|Location:||In the hills near Caripe, south of Cumaná, Edo Monagas. 10km north of Caripe, at the border of Parque Nacional El Guácharo.|
|Open:||All year daily 8-16|
|Fee:||Natives 2000Bs, foreign visitors 6500Bs.|
|Classification:||Karst cave, river cave.|
|Guided tours:||L=1,500m, D=90min.|
Alexander von Humboldt, Aimé Bonpland (1827):
Die Reise in die Äquinoktial-Gegenden des Neuen Continents in den Jahren 1799, 1800, 1801, 1802, 1803 und 1804,
Erster Theil Wien 1827.
Anonymous (1832): Anecdotes of Animals: selected by a Lady for the amusement of her children. Harvey and Darton, London.
Alcide D'Orbigny (1836): Voyage pittoresque dans les deux Ameriques Le Tenré, Paris 48-53
Dr Johannes Mueller (1842): Anatomische Bemerkungen über den Quacharo, Steatornis caripensis v Humb.. Archiv für Anatomie, Physiologie und wissenschaftliche Medicin, in Verbindung mit mehreren Gelehrten herausgeben von Dr Johannes Müller, Berlin Jahrgang 1842 1-11 1 fig. .
Hermann Karsten (1859): Reisenotizen über die Provinz Cumana in Venezula. Westermann’s illustrierte deutsche Monatshefte, Diciembre, 7 (39) 282-298.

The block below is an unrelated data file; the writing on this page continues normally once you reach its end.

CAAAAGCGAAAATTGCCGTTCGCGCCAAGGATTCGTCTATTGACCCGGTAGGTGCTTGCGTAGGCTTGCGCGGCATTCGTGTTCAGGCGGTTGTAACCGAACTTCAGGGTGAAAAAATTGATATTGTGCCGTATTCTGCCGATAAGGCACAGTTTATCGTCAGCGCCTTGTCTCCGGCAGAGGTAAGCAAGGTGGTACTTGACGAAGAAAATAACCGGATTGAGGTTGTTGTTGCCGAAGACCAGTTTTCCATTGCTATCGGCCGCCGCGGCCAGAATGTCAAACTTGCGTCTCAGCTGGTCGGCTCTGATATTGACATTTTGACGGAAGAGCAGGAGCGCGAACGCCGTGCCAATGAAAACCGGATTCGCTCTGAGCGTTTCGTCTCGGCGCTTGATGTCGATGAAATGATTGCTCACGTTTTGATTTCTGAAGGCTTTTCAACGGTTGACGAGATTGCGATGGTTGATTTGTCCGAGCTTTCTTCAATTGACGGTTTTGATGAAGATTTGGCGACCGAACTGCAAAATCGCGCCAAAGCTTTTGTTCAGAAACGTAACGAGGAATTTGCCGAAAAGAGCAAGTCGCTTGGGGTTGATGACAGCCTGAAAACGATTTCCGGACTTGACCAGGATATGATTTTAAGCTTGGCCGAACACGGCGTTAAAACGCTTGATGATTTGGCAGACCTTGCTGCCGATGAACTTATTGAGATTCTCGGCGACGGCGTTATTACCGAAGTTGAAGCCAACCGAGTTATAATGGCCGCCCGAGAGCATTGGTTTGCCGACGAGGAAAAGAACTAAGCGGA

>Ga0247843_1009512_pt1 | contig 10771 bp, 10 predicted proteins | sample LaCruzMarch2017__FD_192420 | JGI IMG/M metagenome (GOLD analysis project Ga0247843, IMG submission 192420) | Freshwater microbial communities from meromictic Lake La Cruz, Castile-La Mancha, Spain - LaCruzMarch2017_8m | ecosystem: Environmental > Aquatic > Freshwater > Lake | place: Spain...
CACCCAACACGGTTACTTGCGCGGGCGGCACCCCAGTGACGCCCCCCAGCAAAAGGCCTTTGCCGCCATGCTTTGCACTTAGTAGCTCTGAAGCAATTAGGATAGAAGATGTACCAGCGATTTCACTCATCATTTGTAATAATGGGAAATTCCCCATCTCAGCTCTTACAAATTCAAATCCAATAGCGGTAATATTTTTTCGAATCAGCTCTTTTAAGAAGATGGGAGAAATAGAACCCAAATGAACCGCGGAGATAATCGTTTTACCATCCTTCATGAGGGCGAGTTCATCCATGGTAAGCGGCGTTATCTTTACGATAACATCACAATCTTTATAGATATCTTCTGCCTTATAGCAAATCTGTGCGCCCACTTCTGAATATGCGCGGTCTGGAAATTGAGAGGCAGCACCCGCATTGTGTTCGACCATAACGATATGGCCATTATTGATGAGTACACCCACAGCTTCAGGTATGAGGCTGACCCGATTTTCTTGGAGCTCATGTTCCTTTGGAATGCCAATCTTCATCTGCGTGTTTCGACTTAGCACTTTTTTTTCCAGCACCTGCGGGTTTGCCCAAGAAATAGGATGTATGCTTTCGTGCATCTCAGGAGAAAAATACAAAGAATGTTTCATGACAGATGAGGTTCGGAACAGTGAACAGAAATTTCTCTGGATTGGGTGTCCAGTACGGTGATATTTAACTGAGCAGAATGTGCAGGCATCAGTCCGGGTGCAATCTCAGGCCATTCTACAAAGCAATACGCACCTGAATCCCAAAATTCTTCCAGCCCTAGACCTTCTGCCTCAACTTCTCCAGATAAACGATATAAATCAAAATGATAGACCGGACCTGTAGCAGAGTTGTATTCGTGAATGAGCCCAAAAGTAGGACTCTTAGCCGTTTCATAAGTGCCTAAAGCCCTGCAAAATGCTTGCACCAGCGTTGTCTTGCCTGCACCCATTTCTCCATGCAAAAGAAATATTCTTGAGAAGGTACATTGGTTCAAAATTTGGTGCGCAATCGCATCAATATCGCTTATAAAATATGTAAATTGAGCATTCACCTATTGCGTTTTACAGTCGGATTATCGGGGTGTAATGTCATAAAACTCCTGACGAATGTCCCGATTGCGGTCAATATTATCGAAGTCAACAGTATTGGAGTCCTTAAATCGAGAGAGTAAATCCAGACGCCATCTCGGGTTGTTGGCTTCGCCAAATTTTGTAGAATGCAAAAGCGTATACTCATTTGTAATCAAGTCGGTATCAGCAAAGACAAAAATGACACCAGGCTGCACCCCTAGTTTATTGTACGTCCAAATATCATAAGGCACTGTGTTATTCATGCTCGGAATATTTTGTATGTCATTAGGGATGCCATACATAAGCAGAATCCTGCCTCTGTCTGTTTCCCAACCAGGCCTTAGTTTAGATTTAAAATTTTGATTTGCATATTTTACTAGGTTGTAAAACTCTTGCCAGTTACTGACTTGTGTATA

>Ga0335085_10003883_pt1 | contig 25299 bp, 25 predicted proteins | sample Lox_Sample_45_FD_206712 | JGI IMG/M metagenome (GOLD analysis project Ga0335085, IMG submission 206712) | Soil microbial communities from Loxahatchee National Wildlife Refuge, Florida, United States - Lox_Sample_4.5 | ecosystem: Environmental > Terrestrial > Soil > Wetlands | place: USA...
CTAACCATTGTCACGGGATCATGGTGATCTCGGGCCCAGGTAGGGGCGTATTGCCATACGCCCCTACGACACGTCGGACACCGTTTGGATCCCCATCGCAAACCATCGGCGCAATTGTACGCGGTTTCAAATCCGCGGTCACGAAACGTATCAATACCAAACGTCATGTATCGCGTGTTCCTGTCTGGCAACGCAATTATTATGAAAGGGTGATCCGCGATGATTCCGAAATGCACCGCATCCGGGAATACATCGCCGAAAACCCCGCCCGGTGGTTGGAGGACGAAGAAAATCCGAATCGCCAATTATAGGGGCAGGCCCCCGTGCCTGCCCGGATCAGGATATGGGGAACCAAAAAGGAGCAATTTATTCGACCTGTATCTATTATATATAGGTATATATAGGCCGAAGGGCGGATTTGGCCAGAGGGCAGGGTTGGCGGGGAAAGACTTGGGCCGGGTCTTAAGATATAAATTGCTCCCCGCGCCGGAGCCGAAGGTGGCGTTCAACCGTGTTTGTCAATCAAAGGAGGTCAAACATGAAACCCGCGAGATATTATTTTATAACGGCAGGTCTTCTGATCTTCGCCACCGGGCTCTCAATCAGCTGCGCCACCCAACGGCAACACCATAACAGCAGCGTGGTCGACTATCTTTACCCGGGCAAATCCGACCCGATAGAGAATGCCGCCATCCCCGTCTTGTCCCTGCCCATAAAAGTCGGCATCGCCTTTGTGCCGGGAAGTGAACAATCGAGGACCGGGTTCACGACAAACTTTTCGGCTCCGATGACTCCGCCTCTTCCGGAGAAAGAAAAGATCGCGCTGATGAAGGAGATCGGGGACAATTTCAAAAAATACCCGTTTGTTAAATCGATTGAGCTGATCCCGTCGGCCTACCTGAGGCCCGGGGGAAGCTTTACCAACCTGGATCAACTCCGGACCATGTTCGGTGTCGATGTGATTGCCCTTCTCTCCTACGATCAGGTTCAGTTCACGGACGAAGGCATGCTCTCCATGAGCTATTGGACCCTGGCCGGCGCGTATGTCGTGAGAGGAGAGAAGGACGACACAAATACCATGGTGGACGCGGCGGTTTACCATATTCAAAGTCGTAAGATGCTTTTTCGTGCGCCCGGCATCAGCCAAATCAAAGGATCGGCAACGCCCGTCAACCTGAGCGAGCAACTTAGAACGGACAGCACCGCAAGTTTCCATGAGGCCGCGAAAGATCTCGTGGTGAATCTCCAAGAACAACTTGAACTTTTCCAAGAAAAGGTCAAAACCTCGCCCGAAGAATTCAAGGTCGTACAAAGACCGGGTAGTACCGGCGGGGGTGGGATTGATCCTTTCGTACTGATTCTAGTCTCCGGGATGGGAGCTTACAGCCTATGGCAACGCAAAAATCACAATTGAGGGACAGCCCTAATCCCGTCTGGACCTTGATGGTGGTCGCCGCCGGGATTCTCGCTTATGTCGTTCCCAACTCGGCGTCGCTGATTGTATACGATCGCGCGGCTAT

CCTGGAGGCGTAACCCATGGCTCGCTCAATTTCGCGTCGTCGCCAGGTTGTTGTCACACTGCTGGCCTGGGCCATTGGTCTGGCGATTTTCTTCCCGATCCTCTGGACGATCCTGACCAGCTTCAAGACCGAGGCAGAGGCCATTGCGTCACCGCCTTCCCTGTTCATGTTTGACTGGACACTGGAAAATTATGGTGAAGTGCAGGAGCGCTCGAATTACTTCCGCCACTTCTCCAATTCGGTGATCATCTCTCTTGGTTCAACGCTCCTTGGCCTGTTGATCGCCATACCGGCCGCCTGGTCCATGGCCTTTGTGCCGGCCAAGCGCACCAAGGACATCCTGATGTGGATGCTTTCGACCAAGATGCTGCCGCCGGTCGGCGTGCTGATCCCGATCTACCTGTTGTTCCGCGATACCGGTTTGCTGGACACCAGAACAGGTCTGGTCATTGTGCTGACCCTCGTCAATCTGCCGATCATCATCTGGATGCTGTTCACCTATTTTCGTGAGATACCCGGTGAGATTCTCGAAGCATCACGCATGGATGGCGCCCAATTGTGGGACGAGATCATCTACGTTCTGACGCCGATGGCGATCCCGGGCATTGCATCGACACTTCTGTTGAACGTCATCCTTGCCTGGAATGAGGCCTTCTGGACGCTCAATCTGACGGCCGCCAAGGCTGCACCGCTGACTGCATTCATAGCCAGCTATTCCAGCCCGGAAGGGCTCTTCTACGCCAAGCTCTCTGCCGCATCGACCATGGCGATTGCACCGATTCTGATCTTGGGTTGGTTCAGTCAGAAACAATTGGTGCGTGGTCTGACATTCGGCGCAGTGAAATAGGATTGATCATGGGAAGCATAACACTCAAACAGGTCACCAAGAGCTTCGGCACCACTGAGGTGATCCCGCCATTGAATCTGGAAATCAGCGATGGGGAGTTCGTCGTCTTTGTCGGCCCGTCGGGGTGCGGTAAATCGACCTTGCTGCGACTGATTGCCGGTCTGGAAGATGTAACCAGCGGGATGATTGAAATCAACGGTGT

George Parkes Wall (1860): On the geology of part of Venezuela and Trinidad. The Quarterly Journal of the Geological Society of London 16 460-47.
William Henry Giles Kingston (1884): The Young Llanero. A Story of war and wild life in Venezuela. T Nelson and Sons, Edinburgh.
Franco Urbani (1991): Cuevas venezolanas conocidas en los siglos XV al XVIII., El Guacharo nr. 29: 1-39.
Franco Urbani (2005): Historia Espeleologica Venezolana. Parte 12. Adiciones a la bibliografía y cronología de la cueva del guácharo. Bol Soc Venezolana Espeleol. 39, 2005 2-
|Last update:||$Date: 2011/12/13 09:01:57 $|
|18-SEP-1799||visited by Alexander von Humboldt.|
|1832||An anonymous Englishwoman publishes a book for children with some animal stories. Included is a chapter which describes the habits of the guácharo. It appears to be based on the work of Humboldt.|
|1836||The famous naturalist Alcide D'Orbigny published a book describing a fictitious character who travels the American continent. Written as a novel, it is based on the descriptions of many authors. In this context the description of the Cueva del Guácharo appears to be based entirely on the work of Humbold.|
|13-MAY-1842||The physiologist and German anatomist Dr Johannes Mueller (1801-1858) presents before the Academy of Sciences of Berlin a general note on the anatomy of the guácharo, using the publications of Alexander von Humboldt and Ferdinand L'Herminier.|
|1850||the German geologist Hermann Karsten (1817-1908) during a visit to the County of Cumaná, visits Cueva del Guácharo and studies the surrounding geology.|
|1859||The results of these studies are published and include an engraving of the mouth of the cave based on one of the paintings of Ferdínand Bellerman.|